Multifamily housing in urban environments provides social, economic, and environmental benefits to both individual residents and cities as a whole. Kicked into overdrive after the 2008 financial crisis, demand for multifamily housing has since continued to rise and remains strong today. Generations Y and Z are the youngest urbanized group of adults and these young professionals are fueling much of the demand for compact living in city centers. Though the younger generations are the ones driving the changes, the result is expected to be more secure, convenient living for everyone.
If you've been debating whether to submit your work to the 2021 A’ Design Award Competition, now is the time! This is your last chance to enter your design, because the final call for entries ends February 28th, 2021. The international A' Design Awards give designers an opportunity to showcase their work to a global audience, whether you're a designer, architect, or an innovator from any other design field. Among other design competitions and awards, the A' Design Award stands out for its exceptional scale with over 100 design categories.
If you’ve been procrastinating, now is your last chance to enter your design for an A’ Design Award before the deadline on February 28. The international competition was "born out of the desire to underline the best designs and well-designed products" of designers, architects, and innovators from all design fields. Among other design competitions and awards, the A' Design Award stands out for its exceptional scale with over 100 design categories.
The global COVID-19 pandemic has forced us all to adapt quickly to new ways of living: new ways of working, communicating, buying groceries, and so much more. That adaptability is the key to navigating our changing world. Modular and flexible building systems can help us adapt our physical spaces to the new realities of social distancing or even to the need for rapidly deploying field hospitals.
The A’ Design Award is an international award whose aim is to provide designers, architects, and innovators from all design fields with a competitive platform to showcase their work and products to a global audience. Among the design world's many awards, the A' Design Award stands out for its exceptional scale and breadth, including over 100 award categories and having honored over 12,000 designers with an award over its 11-year lifetime.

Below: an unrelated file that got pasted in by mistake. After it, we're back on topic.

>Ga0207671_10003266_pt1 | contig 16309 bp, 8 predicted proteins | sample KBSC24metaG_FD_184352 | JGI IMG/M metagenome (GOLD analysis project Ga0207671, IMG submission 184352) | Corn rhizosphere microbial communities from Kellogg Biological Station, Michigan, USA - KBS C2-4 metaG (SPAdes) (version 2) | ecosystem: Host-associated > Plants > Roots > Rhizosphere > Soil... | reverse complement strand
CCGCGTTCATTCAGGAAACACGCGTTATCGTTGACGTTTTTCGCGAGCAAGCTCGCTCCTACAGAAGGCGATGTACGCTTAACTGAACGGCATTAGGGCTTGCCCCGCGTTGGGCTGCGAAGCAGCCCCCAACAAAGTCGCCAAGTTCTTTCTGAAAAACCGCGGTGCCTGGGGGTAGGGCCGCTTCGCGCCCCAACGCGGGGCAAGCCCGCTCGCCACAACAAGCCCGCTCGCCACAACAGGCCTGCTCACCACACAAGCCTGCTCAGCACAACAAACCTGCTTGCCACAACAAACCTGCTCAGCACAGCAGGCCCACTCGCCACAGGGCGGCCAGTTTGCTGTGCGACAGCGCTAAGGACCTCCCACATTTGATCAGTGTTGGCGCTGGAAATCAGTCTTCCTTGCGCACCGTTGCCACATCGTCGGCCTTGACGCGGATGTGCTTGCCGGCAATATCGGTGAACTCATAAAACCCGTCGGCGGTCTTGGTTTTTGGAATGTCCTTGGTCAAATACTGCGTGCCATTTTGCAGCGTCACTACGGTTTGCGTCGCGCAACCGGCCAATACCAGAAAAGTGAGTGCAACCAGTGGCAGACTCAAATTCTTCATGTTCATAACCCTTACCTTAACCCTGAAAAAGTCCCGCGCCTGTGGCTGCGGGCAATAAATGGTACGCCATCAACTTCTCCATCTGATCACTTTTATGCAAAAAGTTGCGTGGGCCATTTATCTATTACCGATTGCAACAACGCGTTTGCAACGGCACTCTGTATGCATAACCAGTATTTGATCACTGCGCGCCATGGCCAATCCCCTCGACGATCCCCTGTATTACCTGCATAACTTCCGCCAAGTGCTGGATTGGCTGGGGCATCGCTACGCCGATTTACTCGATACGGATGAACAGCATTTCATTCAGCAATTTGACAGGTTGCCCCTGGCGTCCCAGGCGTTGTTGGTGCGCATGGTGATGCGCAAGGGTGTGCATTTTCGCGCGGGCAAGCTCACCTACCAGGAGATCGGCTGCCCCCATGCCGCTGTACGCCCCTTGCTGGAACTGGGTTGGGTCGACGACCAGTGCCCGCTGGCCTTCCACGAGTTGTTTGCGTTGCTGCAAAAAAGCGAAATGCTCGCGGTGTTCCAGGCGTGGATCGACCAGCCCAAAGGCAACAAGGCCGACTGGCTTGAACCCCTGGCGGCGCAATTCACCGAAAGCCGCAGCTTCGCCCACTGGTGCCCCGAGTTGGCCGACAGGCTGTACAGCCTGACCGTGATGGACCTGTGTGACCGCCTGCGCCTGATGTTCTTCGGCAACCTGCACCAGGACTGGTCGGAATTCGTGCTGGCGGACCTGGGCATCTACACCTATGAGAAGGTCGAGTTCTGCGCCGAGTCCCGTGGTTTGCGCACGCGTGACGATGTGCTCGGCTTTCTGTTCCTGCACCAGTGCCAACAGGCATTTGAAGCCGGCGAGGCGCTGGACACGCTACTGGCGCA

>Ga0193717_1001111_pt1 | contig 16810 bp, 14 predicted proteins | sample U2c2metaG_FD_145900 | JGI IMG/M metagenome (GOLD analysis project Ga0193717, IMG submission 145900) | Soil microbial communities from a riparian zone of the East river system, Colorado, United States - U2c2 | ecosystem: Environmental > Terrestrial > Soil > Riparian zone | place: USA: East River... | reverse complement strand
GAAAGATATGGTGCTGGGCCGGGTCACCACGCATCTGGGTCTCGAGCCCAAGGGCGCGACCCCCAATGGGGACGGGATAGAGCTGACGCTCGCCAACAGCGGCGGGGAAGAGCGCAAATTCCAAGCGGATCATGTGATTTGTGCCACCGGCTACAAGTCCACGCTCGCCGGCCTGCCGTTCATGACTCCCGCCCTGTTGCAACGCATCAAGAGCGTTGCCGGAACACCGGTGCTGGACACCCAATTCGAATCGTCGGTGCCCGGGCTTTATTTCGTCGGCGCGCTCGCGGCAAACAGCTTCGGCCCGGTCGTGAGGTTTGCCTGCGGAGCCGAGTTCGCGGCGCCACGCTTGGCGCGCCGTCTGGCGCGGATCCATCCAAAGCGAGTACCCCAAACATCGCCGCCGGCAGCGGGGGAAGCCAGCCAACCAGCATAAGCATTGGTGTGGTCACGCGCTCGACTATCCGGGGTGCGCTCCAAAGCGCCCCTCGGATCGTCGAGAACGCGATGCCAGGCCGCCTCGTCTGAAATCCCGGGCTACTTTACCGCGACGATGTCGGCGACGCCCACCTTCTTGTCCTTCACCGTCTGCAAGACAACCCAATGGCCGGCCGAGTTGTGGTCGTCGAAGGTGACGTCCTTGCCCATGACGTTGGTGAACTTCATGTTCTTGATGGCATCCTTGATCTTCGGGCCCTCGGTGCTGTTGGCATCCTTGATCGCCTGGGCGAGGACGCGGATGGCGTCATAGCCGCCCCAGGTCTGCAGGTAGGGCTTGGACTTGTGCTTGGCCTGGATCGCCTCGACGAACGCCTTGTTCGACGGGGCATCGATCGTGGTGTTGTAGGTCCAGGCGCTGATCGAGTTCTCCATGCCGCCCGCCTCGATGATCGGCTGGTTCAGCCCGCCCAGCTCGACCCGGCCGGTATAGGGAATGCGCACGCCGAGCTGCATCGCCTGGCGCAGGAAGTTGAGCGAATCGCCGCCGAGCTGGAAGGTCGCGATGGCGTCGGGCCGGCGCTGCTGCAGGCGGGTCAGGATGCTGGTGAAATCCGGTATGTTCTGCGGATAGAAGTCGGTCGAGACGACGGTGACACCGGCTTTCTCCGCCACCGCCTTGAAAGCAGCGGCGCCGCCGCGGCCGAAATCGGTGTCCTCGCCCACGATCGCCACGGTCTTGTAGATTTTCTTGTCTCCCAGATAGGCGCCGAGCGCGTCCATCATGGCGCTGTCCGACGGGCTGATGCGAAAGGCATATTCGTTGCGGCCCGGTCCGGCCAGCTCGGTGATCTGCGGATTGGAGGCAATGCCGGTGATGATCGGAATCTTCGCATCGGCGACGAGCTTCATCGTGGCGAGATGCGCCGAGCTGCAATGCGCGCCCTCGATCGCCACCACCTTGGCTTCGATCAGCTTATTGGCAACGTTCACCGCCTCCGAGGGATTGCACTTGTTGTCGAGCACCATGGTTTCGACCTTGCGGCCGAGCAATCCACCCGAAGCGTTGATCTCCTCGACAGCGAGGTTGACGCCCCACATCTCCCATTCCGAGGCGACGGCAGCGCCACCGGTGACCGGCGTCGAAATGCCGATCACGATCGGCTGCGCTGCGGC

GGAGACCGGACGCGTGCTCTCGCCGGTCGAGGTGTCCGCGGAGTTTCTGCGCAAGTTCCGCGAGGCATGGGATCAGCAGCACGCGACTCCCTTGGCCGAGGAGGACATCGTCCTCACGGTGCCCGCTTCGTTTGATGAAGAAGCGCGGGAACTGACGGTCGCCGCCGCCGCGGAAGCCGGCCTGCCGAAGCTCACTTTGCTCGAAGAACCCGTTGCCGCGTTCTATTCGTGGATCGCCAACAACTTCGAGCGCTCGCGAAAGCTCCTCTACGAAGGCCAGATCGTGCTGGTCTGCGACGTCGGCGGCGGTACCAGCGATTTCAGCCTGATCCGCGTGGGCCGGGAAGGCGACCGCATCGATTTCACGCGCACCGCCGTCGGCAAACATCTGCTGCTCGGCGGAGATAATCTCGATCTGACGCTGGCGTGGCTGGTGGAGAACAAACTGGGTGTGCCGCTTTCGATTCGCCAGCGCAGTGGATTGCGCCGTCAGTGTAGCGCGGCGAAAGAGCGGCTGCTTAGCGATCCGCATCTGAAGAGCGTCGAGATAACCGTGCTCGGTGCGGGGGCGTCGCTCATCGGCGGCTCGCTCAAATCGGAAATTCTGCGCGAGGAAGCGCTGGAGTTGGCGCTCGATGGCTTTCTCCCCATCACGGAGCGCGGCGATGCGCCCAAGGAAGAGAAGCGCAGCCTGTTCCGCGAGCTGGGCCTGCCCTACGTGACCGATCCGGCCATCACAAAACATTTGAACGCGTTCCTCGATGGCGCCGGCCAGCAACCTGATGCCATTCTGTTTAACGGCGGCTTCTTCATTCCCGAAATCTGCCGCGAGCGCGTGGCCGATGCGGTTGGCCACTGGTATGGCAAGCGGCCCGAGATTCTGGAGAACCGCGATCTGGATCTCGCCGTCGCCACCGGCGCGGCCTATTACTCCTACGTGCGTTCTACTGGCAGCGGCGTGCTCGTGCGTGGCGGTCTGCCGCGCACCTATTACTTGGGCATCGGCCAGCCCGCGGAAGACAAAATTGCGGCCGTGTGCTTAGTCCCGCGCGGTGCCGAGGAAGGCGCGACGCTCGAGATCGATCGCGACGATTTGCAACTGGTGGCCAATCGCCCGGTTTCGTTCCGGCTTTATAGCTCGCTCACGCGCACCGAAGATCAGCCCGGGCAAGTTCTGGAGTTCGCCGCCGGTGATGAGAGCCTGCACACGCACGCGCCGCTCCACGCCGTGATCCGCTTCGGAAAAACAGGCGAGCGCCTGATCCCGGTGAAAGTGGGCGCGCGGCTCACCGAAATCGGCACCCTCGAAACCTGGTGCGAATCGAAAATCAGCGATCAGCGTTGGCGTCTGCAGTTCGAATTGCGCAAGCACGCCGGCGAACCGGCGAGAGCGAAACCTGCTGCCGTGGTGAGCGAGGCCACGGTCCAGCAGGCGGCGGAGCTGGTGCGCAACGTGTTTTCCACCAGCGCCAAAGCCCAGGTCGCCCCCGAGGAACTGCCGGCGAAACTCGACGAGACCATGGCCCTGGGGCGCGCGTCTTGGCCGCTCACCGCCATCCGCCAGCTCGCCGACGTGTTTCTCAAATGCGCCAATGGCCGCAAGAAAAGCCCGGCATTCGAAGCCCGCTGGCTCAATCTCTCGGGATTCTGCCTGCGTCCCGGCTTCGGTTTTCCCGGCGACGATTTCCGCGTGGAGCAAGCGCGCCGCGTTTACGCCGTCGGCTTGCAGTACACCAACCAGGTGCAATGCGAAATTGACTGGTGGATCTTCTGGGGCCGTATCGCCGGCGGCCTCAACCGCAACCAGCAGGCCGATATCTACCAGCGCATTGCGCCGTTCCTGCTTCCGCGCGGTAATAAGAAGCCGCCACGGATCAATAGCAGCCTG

Over the past decade, Building Information Modeling (BIM) has been widely adopted and become integrated to varying degrees into every aspect of the design, construction, and maintenance of buildings. But this isn’t where BIM stops, the future of BIM incorporates altered/virtual reality (AR/VR) and has the potential to go as far as automated and intelligent lifecycle management of assets. The concept of creating a “digital twin” to a physical building or system with the aim of making that real-world entity safer, more efficient, and more resilient begins by making our way towards fully-integrated BIM.
Building design today, and throughout the 20th century, has been significantly shaped by fire safety considerations. Architects today are familiar with the wide range of code requirements for a building to be compliant, from materials, to fire extinguisher locations, to fire-rated walls and doors. As buildings have become better-equipped to withstand fire emergencies, however, modern life has simultaneously increased the amount of fire hazards we live with.
Now that we’re all spending much more time inside due to the pandemic, we’ve had a chance to truly understand and appreciate the significant impact that windows can have on a space. Views, sun angles, and orientation of windows are all important considerations when designing a new building - and as pleasant as it is to have a connection to the outdoors, windows can also cause issues like glare and heat gain. Of course no one wants a building with windows only on one side or to have the blinds shut constantly to be able to see their computer screen, so one versatile architectural solution is to shade windows using architectural wire mesh.